The large, ball-like feet of Fred Rigby Studio’s Cove Slipper settee are ever-so-slightly provocative, drawing your attention to furniture parts that we rarely think about. “They catch your eye,” says the eponymous company founder, chatting on the phone from his hometown of London.
Rigby has a way of grabbing your attention. He started off doing art direction and set design for music videos and then, about a decade ago, moved to designing retail stores. “People would ask where the pieces were from,” he says, recalling projects for which he created seating, tables and displays, like Francis Gallery, in Bath, England, the brainchild of Cereal magazine founder Rosa Park. “I started to think of them as furniture calling cards.”
During the worst of the pandemic, Rigby shifted into producing a full furniture line, all pieces made to order in London. “I used that time to design a total collection,” he says.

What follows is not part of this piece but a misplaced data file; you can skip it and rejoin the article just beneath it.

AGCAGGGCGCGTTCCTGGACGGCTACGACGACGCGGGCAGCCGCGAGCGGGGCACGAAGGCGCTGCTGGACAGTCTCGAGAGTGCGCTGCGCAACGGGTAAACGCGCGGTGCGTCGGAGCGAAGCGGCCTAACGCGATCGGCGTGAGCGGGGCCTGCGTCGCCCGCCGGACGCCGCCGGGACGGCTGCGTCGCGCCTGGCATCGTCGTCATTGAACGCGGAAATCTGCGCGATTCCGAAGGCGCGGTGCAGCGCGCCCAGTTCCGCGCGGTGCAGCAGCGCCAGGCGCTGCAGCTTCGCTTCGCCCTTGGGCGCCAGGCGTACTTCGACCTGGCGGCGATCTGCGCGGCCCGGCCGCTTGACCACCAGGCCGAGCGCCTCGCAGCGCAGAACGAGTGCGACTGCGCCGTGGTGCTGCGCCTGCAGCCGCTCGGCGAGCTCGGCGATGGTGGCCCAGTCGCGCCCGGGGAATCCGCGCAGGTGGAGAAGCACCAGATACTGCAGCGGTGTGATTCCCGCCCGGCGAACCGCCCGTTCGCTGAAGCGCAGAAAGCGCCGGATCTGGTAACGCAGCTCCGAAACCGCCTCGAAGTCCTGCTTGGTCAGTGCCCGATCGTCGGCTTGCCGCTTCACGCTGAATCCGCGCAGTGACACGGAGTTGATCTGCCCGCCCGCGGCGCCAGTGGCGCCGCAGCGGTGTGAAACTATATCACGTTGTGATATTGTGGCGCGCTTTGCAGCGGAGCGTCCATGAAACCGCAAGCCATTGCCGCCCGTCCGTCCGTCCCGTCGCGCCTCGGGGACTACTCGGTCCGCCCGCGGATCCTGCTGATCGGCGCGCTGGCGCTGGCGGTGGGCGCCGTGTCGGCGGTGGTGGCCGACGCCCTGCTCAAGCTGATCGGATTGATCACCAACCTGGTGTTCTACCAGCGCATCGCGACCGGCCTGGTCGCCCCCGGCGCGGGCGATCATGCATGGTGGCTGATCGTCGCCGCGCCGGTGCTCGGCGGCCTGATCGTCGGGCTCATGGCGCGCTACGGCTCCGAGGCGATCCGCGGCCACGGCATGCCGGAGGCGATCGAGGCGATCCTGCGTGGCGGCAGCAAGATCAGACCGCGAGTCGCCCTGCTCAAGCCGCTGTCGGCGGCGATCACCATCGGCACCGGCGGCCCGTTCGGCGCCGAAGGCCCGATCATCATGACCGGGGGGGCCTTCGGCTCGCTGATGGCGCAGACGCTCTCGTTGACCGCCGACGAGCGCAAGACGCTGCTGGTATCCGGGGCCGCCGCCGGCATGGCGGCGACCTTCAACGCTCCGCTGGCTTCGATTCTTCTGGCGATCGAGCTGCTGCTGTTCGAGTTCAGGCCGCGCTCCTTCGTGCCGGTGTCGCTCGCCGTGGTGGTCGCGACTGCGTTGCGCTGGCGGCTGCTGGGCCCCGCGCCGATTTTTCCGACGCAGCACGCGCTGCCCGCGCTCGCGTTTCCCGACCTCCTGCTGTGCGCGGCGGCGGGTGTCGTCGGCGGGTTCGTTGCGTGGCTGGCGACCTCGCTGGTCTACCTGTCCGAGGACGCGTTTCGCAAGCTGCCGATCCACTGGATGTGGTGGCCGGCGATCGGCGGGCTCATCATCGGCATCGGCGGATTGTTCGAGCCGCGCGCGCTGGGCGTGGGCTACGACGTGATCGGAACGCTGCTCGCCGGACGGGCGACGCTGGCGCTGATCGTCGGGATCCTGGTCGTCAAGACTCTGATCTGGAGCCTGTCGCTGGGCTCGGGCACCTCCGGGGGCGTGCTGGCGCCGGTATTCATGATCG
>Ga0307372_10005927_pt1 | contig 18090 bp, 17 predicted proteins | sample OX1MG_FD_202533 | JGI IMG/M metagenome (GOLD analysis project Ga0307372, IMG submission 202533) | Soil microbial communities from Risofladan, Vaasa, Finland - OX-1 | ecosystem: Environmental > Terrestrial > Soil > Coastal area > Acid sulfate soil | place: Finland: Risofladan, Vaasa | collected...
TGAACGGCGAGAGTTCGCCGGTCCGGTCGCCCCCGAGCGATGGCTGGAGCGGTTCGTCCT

The Cove Slipper — which, as part of the modular Cove series, can be used as a standalone piece or combined with its chunky-footed siblings to create a sofa — is armless, geometric and cozy. The seat cushions are markedly puffier than the back ones, and the back is relatively low-slung.
The oak of the frame is set off by low-pile wool-bouclé upholstery in hues Rigby developed in collaboration with the British company Tibor. The sofa shown here (called a 2.5-seater because the individual chairs are so generously proportioned) is done up in Woodland Green. “Everything is linked back to nature for me,” Rigby says of the color.
Just like the coffee tables, dining chairs and other items in his collection, the Cove pieces are recognizably Rigby’s handiwork. “People link our work to curves,” he says, citing the influence of Jean Royère and other modern greats. “All our pieces have a certain degree of curviness to them.”
For Rigby, the Cove Slipper is an answer to the question he asks himself everyday: “How can we bring a touch of color and playfulness into people’s homes?”